Standard visuocentric image; image credit: Emmanuel

Philosophy 250A: Philosophy of Cognitive Science (Perception)

Where: Philosophy seminar room (H&SS 7077)
When: Fridays 1-3:50

Instructor: Jonathan Cohen
'joncohen' followed by the at sign, followed by ''
office: (858) 534 6812

Office hours: Thursdays 10-11:30, in H&SS 8072 (and by appointment; please feel free to call/email)

This seminar will be organized around two important and influential recent books that lie right smack in the middle of central debates in philosophy of perception, philosophy of mind, epistemology, and metaphysics: Tyler Burge's Origins of Objectivity and Susanna Siegel's The Contents of Visual Experience. Compressing greatly, Burge's book offers an account of what it takes for minds to represent the world objectively. He criticizes huge swathes of twentieth century philosophy for making the requirements on objective representation either overintellectualized (Strawson, Evans, Quine, Davidson) or too thin to distinguish perception from "mere" sensory registration (Dretske, Millikan, Fodor). Instead, he proposes an account of objective representation grounded in in the phenomenon of perceptual constancy, and argues that this avoids the problems that beset alternatives. Siegel's book opens by arguing that despite a recent resurgence sympathy for "direct realist" views, (almost) everyone should accept that perceptual states have representational contents. She then goes on to argue that the representational contents of perceptual states include not just low-level properties like color, form, and motion, but also high-level properties including kind properties (being a dog/person/bicycle/Scottish Pine, being a word of Russian), as well as action properties (carrying a dog/person/bicycle/Scottish Pine), causation, and particular objects (John MalKovich), among other things. Finally, the book also offers and defends a method for adjudicating disputes about what is perceptually represented --- Siegel's "method of phenomenal contrast". Both of these books offer striking and novel arguments for controversial claims about perception, the mind, and the relation between mind and world that have already exerted and will continue to exert substantial influence in many areas of philosophy. If you have interests in philosophy of mind, representation, perception, objectivity, or related topics, you'll need to figure out your views about these books and allied matters. The seminar is intended as an occasion for you to do that.

This seminar will count as a core course in philosophy of mind, and will count toward the distribution requirement in either philosophy of mind/language or epistemology/metaphysics.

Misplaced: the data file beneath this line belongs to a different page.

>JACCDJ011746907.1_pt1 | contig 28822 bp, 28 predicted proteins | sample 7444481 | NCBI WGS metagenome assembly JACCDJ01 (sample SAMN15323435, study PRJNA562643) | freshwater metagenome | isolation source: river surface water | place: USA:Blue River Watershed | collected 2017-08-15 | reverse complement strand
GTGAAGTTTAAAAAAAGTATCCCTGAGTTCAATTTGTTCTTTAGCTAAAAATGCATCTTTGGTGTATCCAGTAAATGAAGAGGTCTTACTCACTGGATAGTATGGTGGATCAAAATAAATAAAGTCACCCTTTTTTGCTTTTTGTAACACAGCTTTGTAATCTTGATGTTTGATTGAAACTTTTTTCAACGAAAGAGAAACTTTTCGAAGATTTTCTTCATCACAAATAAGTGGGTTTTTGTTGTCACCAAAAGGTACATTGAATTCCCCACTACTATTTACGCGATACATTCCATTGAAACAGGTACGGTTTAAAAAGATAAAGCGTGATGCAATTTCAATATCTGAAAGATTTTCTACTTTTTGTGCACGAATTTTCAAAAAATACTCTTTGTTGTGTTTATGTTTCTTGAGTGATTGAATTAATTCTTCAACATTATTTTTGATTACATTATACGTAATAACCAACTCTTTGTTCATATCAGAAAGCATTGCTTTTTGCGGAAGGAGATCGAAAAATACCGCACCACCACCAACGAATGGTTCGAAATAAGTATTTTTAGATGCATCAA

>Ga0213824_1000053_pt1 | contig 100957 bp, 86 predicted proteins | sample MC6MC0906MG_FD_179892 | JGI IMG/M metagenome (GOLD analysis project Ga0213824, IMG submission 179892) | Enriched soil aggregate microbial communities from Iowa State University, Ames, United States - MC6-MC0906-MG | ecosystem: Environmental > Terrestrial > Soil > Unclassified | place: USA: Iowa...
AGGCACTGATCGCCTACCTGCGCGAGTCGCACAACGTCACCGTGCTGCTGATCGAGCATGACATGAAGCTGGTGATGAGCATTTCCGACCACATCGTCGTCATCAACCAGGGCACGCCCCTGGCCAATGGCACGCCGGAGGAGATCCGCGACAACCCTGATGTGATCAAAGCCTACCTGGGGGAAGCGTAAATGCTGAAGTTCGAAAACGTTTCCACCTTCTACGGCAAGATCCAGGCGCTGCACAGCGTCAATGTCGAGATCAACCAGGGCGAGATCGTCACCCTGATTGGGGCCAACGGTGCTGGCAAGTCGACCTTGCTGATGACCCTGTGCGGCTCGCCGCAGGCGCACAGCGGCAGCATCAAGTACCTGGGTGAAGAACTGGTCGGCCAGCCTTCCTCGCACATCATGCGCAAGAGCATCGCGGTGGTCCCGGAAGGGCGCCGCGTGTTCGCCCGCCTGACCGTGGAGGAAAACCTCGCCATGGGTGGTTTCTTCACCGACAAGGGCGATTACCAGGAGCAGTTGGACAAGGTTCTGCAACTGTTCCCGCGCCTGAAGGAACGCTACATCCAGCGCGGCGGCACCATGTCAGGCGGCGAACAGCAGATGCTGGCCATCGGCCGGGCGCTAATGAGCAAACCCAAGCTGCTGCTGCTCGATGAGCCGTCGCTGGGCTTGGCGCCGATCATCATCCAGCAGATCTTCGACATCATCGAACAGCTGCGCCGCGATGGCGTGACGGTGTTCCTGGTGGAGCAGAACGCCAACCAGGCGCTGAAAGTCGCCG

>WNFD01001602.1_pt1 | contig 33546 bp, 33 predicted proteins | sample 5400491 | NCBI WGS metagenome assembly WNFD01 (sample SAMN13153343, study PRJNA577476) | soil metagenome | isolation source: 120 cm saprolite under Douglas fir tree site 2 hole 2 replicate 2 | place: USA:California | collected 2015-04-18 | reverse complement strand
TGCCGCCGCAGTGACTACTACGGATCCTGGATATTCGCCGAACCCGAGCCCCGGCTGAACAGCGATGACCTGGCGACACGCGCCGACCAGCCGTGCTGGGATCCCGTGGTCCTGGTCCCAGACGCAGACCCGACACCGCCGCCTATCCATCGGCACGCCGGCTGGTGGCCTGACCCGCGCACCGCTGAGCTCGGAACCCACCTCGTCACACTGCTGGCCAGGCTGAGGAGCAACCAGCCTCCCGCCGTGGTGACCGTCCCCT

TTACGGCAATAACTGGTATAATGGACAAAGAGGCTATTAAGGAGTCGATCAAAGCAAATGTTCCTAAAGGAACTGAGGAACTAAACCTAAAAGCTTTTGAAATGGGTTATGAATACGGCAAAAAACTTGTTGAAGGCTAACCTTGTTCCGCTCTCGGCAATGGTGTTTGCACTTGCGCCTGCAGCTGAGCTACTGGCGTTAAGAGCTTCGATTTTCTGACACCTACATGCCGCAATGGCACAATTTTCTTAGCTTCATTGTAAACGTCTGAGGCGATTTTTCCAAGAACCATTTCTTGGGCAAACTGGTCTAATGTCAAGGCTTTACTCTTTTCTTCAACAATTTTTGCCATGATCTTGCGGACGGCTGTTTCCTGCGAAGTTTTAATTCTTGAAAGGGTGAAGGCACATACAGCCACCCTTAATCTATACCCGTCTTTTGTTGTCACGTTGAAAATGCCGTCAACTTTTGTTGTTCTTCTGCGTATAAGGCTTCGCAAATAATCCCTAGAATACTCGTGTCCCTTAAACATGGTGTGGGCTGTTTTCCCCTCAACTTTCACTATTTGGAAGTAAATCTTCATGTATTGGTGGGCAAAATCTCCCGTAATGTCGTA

Our reading will be mostly from the Siegel and Burge books, which are available at the UCSD bookstore (but probably cheaper at Amazon). I'll make supplementary readings available electronically.


The seminar requirements are of two main kinds: presentations, and papers.

Presentation: All attendees (including auditors) will be required to lead a seminar discussion (or maybe more than one, depending on our numbers). A presentation should be a critical discussion rather than a summary or book report (the presenter can assume that other participants have done the reading, and the other participants will make it the case that such an assumption is correct), and should contain a thesis and arguments for that thesis. It can concern any topic connected with the week's reading that is of interest to the presenter. You must discuss your presentation with me sometime before the session in which you present, just to make sure we're on the same page. Seminar presentations may be given using notes or slides, but they may not be read aloud from a pre-written paper.

Papers: Students taking the course for credit will be asked to write papers for the course; but there are two different formats that that could take.

The first option involves writing shortish, weekly homework papers. Students electing this option will have to do all of the homework assignments (I predict there will 7-8 of them), but won't be asked to write a term paper at the end of the quarter. The second option is to write a traditional (circa 15 page) term paper at the end of the quarter on some issue raised during the quarter and (mandatorily) discussed with me by the 7th week of the quarter. Advantages of the first option: it is a low-risk way of getting acquainted with the material, and makes receiving an incomplete for the course unlikely. Advantages of the second option: it allows you the opportunity to dig more deeply into some issue that you care about, and you'll end up with a stand-alone philosophical paper of which you can be proud.


I will determine your grade based on the following breakdown:
25% seminar presentations and participation (very much including weeks in which you are not leading the course)
75% paper(s)

Tentative Schedule

5 AprilIntroduction, representation, anti-individualism Burge, ch 1-3. Jonathan
12 AprilIndividual representationalism, I Burge, ch 4-5 Noel
19 AprilIndividual representationalism, II Burge, ch 6-7 Rick Grush
26 AprilPerception and objective reference Burge, ch 8-9 Matthew
3 MayBody, number, space, and scaling up Burge, ch 10-11 Dan
10 MayPreliminaries: experience, content Siegel, intro, ch 1-2 Jonathan
17 MayMethodology, kind properties Siegel, ch3-4 Riin Koiv
24 MayCausation, objects Siegel, ch5-6 Susanna
31 MaySubject and object Siegel, ch7-8 Vasiliki
7 JuneCatch up, party to be determined by student interest ?

Extra materials